OOIDA's Spencer speaks out for drivers

By Jami Jones, senior editor

“Our guys don’t drive desks; they drive trucks.”

That’s how OOIDA Executive Vice President Todd Spencer kicked off the Association’s comments at the FMCSA hours-of-service listening session held in mid-February in Arlington, VA.

Spencer reminded the panel – which included FMCSA Administrator Anne Ferro – that there were two recurring themes in driver comments during the previous listening sessions. Those were the need for flexibility and the role shippers and receivers play in driver schedules.

He highlighted an OOIDA survey of its membership on HOS, telling the panel that members overwhelmingly “are not happy with” any reduction in driving time, mandatory breaks and the two required overnights in the 34-hour restart.

He also questioned the necessity of even trying to change the HOS regulations.

“Over-the-road trucks have never been safer,” he told the panel. “Your own most recent safety data reflects that fatigue is only involved in 1.4 percent of all fatal wrecks. I would think that you consider that a tremendous success.”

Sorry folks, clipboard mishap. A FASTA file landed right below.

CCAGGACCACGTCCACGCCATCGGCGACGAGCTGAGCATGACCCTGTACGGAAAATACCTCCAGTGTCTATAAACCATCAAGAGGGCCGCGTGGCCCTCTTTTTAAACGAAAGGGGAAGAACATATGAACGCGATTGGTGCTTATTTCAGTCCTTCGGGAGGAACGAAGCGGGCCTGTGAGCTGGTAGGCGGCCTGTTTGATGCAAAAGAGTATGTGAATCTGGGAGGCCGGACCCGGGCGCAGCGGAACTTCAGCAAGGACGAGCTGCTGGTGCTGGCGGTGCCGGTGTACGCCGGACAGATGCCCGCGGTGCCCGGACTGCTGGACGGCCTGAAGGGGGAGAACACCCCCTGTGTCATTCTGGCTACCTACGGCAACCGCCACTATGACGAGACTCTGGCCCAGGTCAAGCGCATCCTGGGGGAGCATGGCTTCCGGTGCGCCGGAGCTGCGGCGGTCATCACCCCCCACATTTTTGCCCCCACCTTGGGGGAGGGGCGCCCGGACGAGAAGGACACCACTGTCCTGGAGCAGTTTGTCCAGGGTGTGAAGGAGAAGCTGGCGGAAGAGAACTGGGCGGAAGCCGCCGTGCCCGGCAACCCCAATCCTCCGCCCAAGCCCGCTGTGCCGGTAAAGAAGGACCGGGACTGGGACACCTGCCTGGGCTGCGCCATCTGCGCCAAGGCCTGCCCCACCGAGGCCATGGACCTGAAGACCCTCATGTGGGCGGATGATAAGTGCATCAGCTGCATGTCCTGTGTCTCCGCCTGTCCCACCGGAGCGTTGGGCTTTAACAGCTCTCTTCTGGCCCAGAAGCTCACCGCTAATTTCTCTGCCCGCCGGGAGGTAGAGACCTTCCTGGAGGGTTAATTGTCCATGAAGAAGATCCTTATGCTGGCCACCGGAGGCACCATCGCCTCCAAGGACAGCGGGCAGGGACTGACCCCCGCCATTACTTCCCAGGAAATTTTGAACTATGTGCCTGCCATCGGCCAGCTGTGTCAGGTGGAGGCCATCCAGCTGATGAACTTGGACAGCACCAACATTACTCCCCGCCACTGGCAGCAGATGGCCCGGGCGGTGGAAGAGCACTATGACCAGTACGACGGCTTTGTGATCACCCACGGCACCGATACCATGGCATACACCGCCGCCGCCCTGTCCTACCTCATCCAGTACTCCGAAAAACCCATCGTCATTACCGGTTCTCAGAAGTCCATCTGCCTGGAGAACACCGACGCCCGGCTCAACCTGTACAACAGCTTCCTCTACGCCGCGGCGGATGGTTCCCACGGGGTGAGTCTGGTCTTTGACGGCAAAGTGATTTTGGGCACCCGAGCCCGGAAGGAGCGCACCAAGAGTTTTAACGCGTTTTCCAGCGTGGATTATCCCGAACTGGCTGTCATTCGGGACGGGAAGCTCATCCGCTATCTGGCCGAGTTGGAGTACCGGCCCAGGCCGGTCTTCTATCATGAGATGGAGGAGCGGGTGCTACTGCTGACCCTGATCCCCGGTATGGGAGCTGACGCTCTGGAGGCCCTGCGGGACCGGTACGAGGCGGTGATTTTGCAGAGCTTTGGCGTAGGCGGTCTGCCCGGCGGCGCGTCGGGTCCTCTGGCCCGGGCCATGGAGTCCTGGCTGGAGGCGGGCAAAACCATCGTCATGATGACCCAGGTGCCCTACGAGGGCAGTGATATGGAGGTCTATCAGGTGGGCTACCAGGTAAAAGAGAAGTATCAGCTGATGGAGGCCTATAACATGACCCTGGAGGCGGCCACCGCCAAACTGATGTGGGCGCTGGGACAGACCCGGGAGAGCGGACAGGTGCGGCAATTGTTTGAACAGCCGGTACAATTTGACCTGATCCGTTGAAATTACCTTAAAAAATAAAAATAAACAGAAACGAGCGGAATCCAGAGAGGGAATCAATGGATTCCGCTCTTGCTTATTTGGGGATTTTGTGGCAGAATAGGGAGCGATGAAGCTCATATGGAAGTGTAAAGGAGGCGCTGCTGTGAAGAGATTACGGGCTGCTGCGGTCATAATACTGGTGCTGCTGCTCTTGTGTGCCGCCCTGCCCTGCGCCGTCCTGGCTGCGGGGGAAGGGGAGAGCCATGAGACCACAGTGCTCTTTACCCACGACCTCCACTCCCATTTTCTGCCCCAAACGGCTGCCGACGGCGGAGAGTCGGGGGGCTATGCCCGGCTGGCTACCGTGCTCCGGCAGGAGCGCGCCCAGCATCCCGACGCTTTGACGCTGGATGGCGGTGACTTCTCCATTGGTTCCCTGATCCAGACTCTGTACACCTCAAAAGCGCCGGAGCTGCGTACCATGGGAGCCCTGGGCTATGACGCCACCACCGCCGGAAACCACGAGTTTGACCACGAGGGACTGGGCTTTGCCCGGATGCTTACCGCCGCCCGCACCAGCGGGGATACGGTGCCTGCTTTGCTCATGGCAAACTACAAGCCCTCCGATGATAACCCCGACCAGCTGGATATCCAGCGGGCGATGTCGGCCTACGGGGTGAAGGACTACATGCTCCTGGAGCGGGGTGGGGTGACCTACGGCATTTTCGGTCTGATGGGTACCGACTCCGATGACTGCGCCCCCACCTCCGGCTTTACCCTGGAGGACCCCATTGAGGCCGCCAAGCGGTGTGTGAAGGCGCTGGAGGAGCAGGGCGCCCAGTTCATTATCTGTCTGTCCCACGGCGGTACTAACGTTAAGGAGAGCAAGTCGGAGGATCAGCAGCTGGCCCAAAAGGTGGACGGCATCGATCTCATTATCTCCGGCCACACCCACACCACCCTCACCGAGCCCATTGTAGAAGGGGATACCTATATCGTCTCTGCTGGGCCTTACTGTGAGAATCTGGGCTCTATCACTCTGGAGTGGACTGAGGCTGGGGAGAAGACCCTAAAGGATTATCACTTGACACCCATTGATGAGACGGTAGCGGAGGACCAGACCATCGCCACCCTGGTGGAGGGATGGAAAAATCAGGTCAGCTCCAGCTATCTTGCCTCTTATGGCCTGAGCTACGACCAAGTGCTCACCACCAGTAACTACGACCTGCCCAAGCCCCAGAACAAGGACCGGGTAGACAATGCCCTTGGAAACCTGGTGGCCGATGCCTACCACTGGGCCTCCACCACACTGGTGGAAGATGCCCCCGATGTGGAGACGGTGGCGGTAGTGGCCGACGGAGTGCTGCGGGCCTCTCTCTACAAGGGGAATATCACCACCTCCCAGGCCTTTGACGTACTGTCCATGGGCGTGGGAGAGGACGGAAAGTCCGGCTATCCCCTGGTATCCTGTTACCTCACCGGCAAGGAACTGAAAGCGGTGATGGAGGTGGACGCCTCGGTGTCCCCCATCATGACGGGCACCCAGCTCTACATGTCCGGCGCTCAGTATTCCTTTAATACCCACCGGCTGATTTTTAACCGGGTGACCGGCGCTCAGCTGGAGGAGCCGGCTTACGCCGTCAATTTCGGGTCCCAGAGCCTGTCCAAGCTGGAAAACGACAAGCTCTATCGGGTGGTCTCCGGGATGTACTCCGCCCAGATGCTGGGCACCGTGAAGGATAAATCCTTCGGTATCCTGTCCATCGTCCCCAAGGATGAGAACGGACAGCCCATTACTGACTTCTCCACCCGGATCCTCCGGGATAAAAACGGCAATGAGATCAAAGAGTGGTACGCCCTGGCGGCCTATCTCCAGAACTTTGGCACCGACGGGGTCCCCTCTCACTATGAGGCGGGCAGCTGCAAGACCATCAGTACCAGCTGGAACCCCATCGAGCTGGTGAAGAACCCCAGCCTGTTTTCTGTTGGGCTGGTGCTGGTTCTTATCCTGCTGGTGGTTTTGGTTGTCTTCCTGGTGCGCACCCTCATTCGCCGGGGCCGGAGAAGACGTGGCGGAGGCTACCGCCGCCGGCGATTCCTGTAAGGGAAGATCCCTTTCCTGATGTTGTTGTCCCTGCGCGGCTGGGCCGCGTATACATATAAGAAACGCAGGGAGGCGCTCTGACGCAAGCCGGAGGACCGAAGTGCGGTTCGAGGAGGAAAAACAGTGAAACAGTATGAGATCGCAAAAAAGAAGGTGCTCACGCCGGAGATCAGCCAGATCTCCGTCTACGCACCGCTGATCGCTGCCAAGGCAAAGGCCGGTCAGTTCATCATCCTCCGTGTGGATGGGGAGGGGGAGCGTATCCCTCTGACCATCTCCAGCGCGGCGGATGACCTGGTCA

Spencer challenged that the proposed regulations – without the needed flexibility – would actually run counter to improving highway safety.

“Flexibility is needed because drivers have to work around the schedules of everyone else in the supply chain,” Spencer said.

One OOIDA member, Mike Miller of LaCrosse, KS, who talked to the panel later in the day, highlighted that need for flexibility. He owns a 21-truck operation that hauls four different types of freight – ranging from heavy-haul to livestock.

“(HOS) for us is not a one-size-fits-all,” he told the panel.

He also noted that the reduction in on-duty time will cost his operation 37 days of productivity a year – forcing him to buy two trucks and hire two drivers just to maintain current revenue levels.

Those comments followed Spencer’s parting shot to the panel.

In closing out his comments, Spencer told the panel that in considering the revisions to the regulations, the comments that should matter most are the ones of the people the regulation will directly affect.

“Comments that should have most relevance to the agency and reflected in the final rule should be from the drivers that are affected by hours of service,” he said. LL